Cathy Compton-Lilly is an Associate Professor in Curriculum and Instruction at the University of Wisconsin-Madison. She will offer ideas about how Wisconsin public librarians might consider family literacy in the context of underserved populations.  Megan Schliesman is a librarian at the Cooperative Children’s Book Center at the University of Wisconsin-Madison.  Her presentation will emphasize multicultural books to use in programming, not just as items in the library collection. Learn how to better serve the young children and families in your community, even if they are not regular library users.

All webinars in this series will be held live, recorded, and available for free--no registration required. Webinar archives can be found under “Professional Development” on the Youth and Special Services webpage:

Access the live webinar through Blackboard Collaborate via the following link

  • Attendees who need telephone audio (versus VoIP) should use the conference number:1-877-820-7831 and enter participant passcode:  697156.
  • Test your system beforehand 
  • Blackboard Collaborate overview video
  • Blackboard Collaborate online support or phone (877) 382-2293

Friday, November 14, 2014

The Best of the Best that Makes our Storytime a Success

There are four phrases that describe what I think makes the Toddler Time program at the Dwight Foster Public Library in Fort Atkinson a success: engage them from the start, keep-it-moving, make it interactive, and repeat, repeat, repeat.

Engaged toddlers at the Fort Atkinson public library
From the moment the 18-36 month-olds walk into our story time room, we try to engage them.  For starters, the toddlers pick out a different theme-related sticker every week to put on the nametag wall.  It doesn’t take long for the regular little ones to remember and look forward to that weekly routine.  And it helps the newbies get over their shyness as they walk into a room filled with new faces.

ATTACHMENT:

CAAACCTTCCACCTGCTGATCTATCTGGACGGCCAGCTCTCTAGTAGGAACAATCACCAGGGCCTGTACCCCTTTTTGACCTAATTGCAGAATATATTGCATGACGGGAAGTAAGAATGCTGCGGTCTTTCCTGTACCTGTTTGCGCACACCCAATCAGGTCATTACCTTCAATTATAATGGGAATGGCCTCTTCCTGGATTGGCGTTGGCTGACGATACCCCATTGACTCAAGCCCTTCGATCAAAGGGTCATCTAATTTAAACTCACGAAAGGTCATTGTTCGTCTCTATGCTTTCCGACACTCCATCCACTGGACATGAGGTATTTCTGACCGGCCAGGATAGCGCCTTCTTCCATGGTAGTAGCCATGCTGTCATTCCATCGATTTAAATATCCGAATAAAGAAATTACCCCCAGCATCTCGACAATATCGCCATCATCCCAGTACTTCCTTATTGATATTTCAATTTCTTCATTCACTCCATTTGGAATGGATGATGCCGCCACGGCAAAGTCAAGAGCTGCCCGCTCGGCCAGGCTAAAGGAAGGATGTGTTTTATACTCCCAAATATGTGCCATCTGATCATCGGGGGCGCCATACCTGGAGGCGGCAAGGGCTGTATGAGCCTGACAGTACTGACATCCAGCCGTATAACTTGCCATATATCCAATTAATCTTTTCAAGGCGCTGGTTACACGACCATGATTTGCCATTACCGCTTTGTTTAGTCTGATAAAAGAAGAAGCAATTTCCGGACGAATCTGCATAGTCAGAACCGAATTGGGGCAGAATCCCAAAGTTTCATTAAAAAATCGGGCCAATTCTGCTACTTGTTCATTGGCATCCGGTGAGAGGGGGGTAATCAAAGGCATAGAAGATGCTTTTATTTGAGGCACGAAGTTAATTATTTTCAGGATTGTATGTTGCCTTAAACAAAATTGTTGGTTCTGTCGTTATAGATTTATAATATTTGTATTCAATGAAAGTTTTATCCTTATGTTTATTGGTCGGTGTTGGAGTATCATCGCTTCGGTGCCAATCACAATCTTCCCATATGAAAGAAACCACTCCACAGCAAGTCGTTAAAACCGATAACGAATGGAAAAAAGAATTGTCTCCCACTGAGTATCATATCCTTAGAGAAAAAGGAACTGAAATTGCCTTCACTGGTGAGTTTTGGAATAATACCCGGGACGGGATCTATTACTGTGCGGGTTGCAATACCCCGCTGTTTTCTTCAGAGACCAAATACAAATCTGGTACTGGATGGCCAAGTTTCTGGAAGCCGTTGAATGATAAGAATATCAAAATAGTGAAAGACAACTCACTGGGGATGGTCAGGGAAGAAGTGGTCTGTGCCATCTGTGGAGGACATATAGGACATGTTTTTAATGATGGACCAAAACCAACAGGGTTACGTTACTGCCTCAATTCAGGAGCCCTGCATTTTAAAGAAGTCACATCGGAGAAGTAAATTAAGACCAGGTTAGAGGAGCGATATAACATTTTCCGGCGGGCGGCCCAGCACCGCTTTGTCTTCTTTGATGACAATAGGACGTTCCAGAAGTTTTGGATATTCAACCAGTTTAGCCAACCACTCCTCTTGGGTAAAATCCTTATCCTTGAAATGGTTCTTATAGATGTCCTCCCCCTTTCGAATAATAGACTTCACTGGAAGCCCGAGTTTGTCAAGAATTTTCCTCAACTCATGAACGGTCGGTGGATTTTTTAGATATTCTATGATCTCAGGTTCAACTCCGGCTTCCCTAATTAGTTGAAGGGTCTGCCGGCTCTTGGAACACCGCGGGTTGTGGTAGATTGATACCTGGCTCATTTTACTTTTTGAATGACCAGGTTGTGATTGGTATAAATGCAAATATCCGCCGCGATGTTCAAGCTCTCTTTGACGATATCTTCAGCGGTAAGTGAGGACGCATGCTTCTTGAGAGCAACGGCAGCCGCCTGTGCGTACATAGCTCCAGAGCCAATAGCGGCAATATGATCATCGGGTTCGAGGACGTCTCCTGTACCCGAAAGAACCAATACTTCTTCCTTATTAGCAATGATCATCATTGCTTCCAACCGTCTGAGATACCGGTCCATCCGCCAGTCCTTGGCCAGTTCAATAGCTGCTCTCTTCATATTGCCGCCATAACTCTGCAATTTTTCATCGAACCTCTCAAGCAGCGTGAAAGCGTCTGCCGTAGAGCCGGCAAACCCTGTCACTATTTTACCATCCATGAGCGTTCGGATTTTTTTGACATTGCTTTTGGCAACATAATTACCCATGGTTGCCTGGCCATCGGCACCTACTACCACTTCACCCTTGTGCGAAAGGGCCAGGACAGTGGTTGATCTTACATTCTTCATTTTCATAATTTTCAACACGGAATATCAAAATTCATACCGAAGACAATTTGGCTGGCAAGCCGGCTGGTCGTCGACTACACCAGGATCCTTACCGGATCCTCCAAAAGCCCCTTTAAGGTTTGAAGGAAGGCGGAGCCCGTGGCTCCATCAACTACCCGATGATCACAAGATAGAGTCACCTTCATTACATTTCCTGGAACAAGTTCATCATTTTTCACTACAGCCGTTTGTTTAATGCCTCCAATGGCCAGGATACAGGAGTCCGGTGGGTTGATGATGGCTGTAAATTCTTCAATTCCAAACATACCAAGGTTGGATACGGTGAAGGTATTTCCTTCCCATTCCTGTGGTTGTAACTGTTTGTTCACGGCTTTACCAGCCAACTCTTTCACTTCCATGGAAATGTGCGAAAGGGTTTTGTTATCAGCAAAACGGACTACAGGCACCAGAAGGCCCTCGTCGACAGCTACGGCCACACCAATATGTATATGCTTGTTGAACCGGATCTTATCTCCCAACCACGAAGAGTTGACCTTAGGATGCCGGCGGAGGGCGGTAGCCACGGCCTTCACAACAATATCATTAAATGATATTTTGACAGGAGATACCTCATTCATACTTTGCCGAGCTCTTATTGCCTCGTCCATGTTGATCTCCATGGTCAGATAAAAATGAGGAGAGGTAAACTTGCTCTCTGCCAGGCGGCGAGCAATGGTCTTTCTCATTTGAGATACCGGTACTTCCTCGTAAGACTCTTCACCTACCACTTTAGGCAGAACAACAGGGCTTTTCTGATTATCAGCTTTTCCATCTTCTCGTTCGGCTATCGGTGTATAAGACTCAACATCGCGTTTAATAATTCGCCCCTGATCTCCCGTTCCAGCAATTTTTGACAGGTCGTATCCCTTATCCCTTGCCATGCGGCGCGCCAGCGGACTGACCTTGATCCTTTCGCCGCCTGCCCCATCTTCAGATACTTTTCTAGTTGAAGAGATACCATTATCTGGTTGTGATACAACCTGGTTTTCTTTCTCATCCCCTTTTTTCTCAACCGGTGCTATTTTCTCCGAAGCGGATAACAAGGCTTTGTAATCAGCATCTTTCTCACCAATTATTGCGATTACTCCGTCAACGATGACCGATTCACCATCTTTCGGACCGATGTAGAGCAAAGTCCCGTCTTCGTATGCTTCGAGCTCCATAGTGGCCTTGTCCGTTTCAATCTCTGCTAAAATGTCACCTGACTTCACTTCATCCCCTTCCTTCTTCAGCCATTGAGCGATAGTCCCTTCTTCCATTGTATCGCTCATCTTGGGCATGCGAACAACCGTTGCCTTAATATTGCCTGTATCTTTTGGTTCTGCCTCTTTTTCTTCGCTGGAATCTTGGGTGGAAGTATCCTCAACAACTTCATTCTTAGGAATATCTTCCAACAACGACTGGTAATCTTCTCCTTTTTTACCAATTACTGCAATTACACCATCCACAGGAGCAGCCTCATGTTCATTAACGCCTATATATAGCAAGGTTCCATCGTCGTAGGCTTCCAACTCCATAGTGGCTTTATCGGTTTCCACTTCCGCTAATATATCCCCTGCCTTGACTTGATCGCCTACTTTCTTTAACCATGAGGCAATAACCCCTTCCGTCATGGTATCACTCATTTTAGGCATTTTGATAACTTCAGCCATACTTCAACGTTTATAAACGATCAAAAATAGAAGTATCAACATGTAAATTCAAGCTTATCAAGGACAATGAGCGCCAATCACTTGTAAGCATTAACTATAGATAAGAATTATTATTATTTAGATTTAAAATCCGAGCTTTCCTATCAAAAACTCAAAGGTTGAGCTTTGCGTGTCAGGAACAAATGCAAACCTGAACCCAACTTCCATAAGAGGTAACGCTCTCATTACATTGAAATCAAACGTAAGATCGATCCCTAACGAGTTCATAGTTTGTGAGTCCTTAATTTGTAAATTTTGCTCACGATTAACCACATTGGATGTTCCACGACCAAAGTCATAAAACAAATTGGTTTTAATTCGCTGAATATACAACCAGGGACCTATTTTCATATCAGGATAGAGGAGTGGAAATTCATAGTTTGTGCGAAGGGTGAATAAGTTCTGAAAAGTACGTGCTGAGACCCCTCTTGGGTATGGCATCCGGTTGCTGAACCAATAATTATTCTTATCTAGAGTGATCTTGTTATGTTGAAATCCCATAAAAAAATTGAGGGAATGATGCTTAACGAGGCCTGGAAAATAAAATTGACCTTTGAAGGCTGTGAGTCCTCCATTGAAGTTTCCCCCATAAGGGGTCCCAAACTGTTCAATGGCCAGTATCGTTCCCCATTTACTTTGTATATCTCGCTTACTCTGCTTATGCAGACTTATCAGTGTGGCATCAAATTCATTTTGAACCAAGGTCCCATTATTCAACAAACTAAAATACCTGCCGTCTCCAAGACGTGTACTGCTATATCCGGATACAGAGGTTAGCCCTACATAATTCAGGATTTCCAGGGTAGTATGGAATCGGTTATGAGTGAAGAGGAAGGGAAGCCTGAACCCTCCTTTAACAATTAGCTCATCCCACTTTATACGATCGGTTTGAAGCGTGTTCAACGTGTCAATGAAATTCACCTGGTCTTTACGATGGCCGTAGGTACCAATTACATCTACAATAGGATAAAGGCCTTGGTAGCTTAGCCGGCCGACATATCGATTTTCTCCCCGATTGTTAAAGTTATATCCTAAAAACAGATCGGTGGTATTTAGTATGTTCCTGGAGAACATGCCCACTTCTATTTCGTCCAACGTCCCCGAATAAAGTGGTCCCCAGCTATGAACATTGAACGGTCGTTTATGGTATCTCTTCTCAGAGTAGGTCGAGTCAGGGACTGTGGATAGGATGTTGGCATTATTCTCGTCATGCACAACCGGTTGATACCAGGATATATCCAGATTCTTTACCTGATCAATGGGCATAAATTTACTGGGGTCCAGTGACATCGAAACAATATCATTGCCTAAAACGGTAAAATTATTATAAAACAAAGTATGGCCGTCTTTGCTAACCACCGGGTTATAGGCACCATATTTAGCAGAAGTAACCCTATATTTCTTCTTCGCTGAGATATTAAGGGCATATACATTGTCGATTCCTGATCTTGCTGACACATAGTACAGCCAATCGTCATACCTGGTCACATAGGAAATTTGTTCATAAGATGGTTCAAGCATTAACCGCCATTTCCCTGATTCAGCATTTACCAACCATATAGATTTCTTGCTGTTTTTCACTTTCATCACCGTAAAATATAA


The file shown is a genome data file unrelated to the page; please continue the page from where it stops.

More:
From the opening chant, currently “Open Shut Them,” to our closing signed-song, “The More We Get Together,” I try to keep this program moving with: stories, chants/songs, sitting and standing activities and an art project at the end of the half hour. So, we march, clap, whisper and shout. We stand and sit, wiggle and jiggle, shake the shakers, bang the sticks, fish for magnetic letters and even play a mean game of toss the beanbag. With a fast-paced, jam-packed agenda, we usually finish the program with only a few distracted kiddos. 

The center-piece for Toddler Time is the stories which can be difficult to find for this varied age group. I look for picture books that have a story line, albeit simple. Then I have the toddlers help me
A young listener is captivated by storytelling
tell the story.  I start by introducing the characters and telling the little listeners which parts they will play as we read the story.  So, with the help of their parents, they shout out a repetitive phrase or make animal sounds, call out the colors or count out the number of chickens, eggs or piglets on the page.  Making a storytelling experience interactive takes extra prep time but can be the difference between capturing and losing a little ones attention.    
When I find a chant or song that goes over well, like “Ba Banana” or “Five Green and Speckled Frogs,” it immediately gets forwarded into my next week’s agenda. I repeat, repeat, repeat these chants for two or three weeks before retiring them to my electronic page of “bests” to use again at a later date.

Feedback corroborates that what we’re doing works. One mom said, “Where do you come up with your art projects?” Another said, “I’m going to use that song for our bedtime ritual.” And my favorite is the mom who told me how her son, who stands and stares at me with wide-eyed wonder during the entire Toddler Time program, will sing the songs and act out the motions all week long at home. 

Engaging the toddlers from the time they arrive, keeping the program moving, making the storytelling interactive and repeating the best of the best for a number of weeks are some of the methods I use to achieve a successful “toddler” story time program.